“Welcome home!” “Home is where the heart is.” “Mi casa es su casa.” All
these familiar quotations convey one thought—home is where we feel a
sense of safety and belonging. Our homes take on our personalities with
colors and patterns that range from vibrant palettes and polka dots to muted
hues and subtle stripes. We live in log cabins, manufactured houses, small
townhouses, and towering apartment buildings. However, the term home
means more than physical space; home is a feeling that comes over us when
we think about being inside with people we love. I have coined the term
homestyle to refer to a feeling we have when seeing or thinking about home.
Every week family child care (FCC) providers open their homes to over
one million children under age five in over 238,000 family child care homes.
This accounts for 9 percent of the children of working mothers (National
Association of Child Care Resources and Referral Agencies 2010). Parents
interviewed were pleased that their children received individual attention in
a home-based setting (Layzer, Goodson, and Brown-Lyons 2007). Parents
with children in family child care ranked the home environment as one of
the major indicators of satisfaction of care (Morrissey and Banghart 2007).
All too often, however, the look and feel of home is ignored and family
child care environments take on the appearance of mini child development
centers. Out go small wooden tables, rocking chairs, and baskets of books.
In come plastic stackable chairs, vinyl resting mats, oversized bookcases, and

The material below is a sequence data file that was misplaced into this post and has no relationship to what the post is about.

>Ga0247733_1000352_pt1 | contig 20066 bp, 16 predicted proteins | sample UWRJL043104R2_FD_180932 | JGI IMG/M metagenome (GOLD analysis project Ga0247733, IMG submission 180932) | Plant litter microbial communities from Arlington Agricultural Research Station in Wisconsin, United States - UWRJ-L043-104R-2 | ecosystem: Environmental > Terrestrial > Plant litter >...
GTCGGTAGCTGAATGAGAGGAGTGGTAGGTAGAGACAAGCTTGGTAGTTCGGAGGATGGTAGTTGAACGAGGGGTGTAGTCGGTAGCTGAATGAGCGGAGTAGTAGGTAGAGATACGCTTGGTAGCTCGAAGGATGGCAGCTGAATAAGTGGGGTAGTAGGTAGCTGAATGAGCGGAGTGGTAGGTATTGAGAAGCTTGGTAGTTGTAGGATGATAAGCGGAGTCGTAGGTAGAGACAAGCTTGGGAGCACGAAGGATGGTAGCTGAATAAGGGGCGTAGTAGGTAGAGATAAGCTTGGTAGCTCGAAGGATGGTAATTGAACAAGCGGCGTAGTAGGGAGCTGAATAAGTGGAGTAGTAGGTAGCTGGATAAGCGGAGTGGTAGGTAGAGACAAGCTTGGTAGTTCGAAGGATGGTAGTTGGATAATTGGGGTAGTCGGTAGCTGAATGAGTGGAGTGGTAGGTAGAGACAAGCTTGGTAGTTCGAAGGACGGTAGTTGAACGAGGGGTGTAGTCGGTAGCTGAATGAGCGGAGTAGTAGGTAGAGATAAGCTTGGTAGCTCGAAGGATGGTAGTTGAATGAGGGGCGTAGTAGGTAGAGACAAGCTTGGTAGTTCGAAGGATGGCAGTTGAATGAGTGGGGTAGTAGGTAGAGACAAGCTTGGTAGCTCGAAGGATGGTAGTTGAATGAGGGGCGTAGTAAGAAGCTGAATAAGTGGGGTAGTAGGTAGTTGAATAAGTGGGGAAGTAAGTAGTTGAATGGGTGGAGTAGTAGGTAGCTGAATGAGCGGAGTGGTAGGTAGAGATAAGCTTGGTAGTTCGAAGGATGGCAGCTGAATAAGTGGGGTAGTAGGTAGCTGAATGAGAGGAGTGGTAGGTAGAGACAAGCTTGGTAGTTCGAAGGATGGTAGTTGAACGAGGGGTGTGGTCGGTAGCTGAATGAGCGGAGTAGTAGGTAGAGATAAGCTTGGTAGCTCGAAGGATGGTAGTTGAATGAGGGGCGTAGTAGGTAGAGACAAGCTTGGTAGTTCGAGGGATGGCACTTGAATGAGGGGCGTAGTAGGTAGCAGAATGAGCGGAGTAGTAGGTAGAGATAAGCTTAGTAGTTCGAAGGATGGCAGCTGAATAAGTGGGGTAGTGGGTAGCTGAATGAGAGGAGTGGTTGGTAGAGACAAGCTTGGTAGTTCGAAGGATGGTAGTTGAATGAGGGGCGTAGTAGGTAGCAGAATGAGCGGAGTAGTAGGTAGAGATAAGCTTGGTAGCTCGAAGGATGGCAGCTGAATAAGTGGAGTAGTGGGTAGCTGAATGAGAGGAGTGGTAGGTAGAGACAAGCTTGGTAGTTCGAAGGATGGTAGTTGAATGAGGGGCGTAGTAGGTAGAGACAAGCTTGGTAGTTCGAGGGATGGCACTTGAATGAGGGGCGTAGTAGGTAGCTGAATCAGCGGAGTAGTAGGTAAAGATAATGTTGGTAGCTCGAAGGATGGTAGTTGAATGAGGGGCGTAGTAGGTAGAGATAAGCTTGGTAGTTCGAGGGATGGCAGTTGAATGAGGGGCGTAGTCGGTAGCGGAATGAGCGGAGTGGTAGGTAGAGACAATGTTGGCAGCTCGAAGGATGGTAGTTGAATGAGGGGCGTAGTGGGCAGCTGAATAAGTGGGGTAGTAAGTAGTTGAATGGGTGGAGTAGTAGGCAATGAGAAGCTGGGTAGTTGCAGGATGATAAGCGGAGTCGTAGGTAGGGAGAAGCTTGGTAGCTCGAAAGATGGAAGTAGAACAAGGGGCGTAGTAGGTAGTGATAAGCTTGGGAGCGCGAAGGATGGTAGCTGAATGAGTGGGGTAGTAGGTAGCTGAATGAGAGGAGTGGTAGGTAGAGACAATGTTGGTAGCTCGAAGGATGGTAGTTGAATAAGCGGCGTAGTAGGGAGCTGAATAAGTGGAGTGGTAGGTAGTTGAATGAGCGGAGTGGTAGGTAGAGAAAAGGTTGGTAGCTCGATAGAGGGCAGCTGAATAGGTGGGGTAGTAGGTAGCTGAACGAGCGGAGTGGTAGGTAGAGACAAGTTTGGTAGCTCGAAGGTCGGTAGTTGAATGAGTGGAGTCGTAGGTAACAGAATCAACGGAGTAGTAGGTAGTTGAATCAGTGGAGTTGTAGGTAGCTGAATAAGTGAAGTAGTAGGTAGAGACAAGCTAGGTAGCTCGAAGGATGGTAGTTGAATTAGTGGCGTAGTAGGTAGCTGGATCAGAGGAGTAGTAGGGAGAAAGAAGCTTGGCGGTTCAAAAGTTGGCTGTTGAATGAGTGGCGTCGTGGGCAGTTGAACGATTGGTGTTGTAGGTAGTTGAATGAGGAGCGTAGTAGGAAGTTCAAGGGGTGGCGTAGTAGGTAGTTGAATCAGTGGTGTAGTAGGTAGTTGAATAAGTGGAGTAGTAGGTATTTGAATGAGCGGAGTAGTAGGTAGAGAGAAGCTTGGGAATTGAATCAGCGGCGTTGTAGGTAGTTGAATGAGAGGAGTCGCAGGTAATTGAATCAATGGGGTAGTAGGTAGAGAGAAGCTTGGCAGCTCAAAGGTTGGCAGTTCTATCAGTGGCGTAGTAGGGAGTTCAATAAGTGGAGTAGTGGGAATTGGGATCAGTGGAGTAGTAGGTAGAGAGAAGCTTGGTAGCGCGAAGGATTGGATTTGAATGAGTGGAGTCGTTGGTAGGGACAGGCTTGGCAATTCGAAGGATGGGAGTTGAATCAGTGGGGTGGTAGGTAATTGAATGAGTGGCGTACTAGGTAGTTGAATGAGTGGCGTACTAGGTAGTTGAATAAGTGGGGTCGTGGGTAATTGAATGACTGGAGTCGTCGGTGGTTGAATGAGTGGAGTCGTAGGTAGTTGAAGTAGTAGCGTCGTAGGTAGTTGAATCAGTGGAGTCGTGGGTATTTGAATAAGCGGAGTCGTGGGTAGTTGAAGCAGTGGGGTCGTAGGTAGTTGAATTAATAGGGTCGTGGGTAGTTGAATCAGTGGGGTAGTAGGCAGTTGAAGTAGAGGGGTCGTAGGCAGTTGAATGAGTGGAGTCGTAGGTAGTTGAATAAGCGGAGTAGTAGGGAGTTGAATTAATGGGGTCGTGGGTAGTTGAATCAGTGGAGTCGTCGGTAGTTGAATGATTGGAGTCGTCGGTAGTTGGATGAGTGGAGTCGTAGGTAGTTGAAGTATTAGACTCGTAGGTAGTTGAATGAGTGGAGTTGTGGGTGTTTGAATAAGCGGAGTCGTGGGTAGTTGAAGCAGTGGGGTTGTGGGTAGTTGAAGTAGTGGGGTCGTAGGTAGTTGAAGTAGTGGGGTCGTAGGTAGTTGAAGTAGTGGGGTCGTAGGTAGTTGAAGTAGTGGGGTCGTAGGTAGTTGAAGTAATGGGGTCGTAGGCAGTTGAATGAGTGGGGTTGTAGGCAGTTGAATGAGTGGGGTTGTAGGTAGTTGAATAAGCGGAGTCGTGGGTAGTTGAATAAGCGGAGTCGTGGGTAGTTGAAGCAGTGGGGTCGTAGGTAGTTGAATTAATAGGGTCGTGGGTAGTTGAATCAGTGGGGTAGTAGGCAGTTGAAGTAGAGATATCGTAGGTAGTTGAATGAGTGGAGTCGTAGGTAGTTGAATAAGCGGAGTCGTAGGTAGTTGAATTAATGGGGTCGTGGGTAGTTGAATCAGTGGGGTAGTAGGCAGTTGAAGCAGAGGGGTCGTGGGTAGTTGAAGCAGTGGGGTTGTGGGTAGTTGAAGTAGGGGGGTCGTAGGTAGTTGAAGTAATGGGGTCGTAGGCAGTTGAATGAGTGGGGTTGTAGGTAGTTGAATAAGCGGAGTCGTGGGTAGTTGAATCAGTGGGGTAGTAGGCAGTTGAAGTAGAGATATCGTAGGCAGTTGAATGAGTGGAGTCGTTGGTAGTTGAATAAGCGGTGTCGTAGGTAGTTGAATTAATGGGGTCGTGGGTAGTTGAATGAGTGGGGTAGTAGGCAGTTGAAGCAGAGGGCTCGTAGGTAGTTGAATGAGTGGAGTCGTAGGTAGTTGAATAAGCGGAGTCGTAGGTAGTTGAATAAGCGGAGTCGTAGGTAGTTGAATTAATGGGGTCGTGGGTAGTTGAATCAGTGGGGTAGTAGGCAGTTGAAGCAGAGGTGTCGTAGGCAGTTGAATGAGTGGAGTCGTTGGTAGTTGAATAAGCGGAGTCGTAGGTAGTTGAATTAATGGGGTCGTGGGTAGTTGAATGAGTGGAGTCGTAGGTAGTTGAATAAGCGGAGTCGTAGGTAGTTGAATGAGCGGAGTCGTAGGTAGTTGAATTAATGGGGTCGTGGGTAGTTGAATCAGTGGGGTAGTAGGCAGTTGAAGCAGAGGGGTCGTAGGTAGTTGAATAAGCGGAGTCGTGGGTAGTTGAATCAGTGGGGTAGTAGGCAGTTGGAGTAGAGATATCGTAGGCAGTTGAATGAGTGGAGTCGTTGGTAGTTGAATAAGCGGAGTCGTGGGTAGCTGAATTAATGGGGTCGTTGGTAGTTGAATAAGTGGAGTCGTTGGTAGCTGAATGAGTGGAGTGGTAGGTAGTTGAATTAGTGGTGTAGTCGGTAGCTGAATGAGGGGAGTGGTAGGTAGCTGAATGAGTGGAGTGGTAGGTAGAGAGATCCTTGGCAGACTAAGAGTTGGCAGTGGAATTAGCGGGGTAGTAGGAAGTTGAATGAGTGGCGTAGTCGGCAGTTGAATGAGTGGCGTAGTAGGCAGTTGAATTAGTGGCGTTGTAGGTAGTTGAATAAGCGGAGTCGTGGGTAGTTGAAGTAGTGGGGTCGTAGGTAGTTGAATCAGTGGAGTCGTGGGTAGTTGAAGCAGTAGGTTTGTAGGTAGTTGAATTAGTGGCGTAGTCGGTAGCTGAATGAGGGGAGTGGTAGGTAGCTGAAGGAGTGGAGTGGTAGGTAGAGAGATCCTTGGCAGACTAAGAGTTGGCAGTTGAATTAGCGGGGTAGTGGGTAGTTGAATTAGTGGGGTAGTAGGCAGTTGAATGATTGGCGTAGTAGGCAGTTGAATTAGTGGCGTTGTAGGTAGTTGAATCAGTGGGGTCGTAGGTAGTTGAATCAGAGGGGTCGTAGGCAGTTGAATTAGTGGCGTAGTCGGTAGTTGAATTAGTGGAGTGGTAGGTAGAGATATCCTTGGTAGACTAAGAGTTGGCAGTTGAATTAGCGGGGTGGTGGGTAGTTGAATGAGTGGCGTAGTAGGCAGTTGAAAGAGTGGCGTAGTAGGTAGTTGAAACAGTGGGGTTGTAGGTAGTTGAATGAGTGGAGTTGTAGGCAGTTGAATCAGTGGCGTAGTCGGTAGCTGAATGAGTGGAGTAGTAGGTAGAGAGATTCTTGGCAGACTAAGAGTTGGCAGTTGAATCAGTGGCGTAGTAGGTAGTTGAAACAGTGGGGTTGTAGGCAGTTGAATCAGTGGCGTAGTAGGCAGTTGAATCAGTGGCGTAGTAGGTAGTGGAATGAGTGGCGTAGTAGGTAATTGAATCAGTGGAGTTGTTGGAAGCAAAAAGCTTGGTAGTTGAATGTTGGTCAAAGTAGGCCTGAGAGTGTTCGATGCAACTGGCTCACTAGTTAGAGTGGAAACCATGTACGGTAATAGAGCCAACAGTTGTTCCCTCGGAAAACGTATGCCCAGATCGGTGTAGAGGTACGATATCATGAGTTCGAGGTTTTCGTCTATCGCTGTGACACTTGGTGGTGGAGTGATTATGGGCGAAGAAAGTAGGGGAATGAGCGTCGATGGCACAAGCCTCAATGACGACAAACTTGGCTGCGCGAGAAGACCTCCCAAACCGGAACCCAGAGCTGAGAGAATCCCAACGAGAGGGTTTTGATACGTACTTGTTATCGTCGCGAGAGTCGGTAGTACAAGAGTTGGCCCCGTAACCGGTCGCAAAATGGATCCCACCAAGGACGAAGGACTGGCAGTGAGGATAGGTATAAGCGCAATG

large circle-time rugs. Walls display commercial photos of children in India
or Nepal, interest center signs are placed at adult eye level, and mobiles
hang from ceilings everywhere. For whatever reason, many FCC environ-
ments have lost their homestyle atmosphere. It is time to bring back the
feeling of home in family child care.
This book is written for those of you who operate a family child care in
your own home. It challenges you to set aside center-based notions of what
a child care setting should include and helps you think more deeply about
the real advantages of providing child care in your family’s home setting. I
hope you will be inspired to make creative and exciting learning environ-
ments that capture the feeling of home for children. The book offers many
practical suggestions to arrange furniture, store materials, declutter the child
care space, and select items that address the needs of all children in your
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